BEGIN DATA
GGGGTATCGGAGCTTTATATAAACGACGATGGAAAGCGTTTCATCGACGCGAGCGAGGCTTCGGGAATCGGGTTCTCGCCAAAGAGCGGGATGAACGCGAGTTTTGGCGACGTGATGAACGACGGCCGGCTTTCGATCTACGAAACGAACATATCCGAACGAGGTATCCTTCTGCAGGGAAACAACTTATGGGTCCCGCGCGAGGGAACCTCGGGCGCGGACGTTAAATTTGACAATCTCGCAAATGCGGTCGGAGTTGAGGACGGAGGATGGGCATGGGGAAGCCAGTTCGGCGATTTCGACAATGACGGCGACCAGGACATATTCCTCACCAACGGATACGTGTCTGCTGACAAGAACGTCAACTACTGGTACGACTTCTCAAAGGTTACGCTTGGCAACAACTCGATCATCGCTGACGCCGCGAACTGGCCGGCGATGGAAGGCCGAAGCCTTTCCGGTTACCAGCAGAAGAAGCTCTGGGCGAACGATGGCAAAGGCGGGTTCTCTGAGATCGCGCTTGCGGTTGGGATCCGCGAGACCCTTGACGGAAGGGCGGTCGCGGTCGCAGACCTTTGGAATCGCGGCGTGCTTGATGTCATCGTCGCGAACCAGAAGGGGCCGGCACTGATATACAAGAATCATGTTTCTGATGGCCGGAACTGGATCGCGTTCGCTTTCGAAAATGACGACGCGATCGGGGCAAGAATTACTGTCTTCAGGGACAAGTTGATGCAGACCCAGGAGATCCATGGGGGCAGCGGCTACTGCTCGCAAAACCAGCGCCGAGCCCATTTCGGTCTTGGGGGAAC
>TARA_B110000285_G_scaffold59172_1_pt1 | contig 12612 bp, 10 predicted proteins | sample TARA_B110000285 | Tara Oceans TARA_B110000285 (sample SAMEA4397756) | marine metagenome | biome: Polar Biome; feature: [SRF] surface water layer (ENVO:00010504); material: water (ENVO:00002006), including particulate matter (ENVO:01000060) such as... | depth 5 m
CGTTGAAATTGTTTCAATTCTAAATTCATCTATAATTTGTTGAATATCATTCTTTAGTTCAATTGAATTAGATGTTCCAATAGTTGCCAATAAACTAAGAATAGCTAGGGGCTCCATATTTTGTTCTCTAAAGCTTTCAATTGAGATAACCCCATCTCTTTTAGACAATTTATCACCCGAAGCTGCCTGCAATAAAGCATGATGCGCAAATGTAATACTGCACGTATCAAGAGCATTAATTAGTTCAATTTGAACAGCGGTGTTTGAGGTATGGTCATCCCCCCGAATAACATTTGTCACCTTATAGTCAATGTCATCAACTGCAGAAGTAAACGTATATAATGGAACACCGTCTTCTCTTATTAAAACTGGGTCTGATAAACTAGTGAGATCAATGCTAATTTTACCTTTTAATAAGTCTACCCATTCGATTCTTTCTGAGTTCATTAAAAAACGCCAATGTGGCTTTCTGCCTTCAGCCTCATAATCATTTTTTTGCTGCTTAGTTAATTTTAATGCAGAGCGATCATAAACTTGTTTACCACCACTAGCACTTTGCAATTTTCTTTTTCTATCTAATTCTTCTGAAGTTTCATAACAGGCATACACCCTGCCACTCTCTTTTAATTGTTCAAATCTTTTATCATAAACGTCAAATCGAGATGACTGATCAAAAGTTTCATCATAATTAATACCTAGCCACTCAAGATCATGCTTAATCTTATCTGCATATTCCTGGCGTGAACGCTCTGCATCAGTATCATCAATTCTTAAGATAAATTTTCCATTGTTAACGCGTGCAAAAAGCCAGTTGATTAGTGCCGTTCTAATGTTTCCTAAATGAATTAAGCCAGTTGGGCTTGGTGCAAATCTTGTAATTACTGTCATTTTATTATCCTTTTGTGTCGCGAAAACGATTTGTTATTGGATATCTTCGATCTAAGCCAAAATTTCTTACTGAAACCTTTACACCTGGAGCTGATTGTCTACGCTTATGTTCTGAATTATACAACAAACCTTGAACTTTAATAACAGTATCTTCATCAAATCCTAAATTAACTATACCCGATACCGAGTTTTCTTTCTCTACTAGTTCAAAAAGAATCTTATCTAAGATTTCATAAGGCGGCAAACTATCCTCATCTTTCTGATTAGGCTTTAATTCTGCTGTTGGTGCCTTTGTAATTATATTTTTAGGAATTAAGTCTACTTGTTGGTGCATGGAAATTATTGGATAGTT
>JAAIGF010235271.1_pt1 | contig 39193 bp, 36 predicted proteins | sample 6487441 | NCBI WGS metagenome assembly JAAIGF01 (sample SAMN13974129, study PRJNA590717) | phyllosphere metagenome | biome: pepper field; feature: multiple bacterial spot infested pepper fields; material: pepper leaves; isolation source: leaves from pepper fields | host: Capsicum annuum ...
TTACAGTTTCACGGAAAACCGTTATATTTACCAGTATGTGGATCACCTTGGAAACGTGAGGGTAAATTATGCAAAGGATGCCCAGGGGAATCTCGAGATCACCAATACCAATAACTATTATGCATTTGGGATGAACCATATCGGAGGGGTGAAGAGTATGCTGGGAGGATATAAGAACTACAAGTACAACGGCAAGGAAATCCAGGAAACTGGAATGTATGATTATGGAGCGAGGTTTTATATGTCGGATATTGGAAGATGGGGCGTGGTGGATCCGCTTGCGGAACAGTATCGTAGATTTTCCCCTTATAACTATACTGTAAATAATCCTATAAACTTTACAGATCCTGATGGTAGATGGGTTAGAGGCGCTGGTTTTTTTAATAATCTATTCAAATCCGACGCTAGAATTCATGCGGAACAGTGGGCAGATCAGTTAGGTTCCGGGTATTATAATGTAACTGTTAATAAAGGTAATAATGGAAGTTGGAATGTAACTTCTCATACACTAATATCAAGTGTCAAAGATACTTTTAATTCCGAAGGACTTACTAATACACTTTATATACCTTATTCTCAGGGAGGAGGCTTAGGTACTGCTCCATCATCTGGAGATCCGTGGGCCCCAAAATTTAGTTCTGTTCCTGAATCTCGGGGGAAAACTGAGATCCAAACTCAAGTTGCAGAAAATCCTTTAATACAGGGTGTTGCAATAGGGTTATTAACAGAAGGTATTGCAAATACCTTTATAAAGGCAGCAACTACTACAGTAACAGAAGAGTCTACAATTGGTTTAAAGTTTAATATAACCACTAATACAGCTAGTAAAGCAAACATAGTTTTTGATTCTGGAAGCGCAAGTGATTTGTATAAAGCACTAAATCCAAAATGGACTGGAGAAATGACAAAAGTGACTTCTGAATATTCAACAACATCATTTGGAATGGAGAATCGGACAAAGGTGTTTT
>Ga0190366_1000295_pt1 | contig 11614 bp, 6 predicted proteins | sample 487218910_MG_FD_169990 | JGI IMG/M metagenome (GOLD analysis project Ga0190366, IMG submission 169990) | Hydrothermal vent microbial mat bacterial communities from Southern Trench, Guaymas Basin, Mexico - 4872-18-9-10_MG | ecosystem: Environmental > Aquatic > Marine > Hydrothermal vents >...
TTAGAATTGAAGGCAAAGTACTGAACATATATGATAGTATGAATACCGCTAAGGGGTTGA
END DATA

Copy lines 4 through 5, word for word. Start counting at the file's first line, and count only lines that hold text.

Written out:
>JAAIGF010235271.1_pt1 | contig 39193 bp, 36 predicted proteins | sample 6487441 | NCBI WGS metagenome assembly JAAIGF01 (sample SAMN13974129, study PRJNA590717) | phyllosphere metagenome | biome: pepper field; feature: multiple bacterial spot infested pepper fields; material: pepper leaves; isolation source: leaves from pepper fields | host: Capsicum annuum ...
TTACAGTTTCACGGAAAACCGTTATATTTACCAGTATGTGGATCACCTTGGAAACGTGAGGGTAAATTATGCAAAGGATGCCCAGGGGAATCTCGAGATCACCAATACCAATAACTATTATGCATTTGGGATGAACCATATCGGAGGGGTGAAGAGTATGCTGGGAGGATATAAGAACTACAAGTACAACGGCAAGGAAATCCAGGAAACTGGAATGTATGATTATGGAGCGAGGTTTTATATGTCGGATATTGGAAGATGGGGCGTGGTGGATCCGCTTGCGGAACAGTATCGTAGATTTTCCCCTTATAACTATACTGTAAATAATCCTATAAACTTTACAGATCCTGATGGTAGATGGGTTAGAGGCGCTGGTTTTTTTAATAATCTATTCAAATCCGACGCTAGAATTCATGCGGAACAGTGGGCAGATCAGTTAGGTTCCGGGTATTATAATGTAACTGTTAATAAAGGTAATAATGGAAGTTGGAATGTAACTTCTCATACACTAATATCAAGTGTCAAAGATACTTTTAATTCCGAAGGACTTACTAATACACTTTATATACCTTATTCTCAGGGAGGAGGCTTAGGTACTGCTCCATCATCTGGAGATCCGTGGGCCCCAAAATTTAGTTCTGTTCCTGAATCTCGGGGGAAAACTGAGATCCAAACTCAAGTTGCAGAAAATCCTTTAATACAGGGTGTTGCAATAGGGTTATTAACAGAAGGTATTGCAAATACCTTTATAAAGGCAGCAACTACTACAGTAACAGAAGAGTCTACAATTGGTTTAAAGTTTAATATAACCACTAATACAGCTAGTAAAGCAAACATAGTTTTTGATTCTGGAAGCGCAAGTGATTTGTATAAAGCACTAAATCCAAAATGGACTGGAGAAATGACAAAAGTGACTTCTGAATATTCAACAACATCATTTGGAATGGAGAATCGGACAAAGGTGTTTT